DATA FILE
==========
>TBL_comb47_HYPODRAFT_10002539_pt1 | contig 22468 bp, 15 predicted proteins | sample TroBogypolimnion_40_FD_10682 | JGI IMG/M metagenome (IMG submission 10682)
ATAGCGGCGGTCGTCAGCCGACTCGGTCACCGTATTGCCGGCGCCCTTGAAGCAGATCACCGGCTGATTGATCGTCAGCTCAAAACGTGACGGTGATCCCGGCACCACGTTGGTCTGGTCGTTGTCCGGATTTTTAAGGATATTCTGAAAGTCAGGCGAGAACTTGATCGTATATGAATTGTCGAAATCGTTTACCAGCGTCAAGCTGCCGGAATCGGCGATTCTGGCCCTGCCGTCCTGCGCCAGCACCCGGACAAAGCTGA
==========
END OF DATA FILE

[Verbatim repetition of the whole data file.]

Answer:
>TBL_comb47_HYPODRAFT_10002539_pt1 | contig 22468 bp, 15 predicted proteins | sample TroBogypolimnion_40_FD_10682 | JGI IMG/M metagenome (IMG submission 10682)
ATAGCGGCGGTCGTCAGCCGACTCGGTCACCGTATTGCCGGCGCCCTTGAAGCAGATCACCGGCTGATTGATCGTCAGCTCAAAACGTGACGGTGATCCCGGCACCACGTTGGTCTGGTCGTTGTCCGGATTTTTAAGGATATTCTGAAAGTCAGGCGAGAACTTGATCGTATATGAATTGTCGAAATCGTTTACCAGCGTCAAGCTGCCGGAATCGGCGATTCTGGCCCTGCCGTCCTGCGCCAGCACCCGGACAAAGCTGA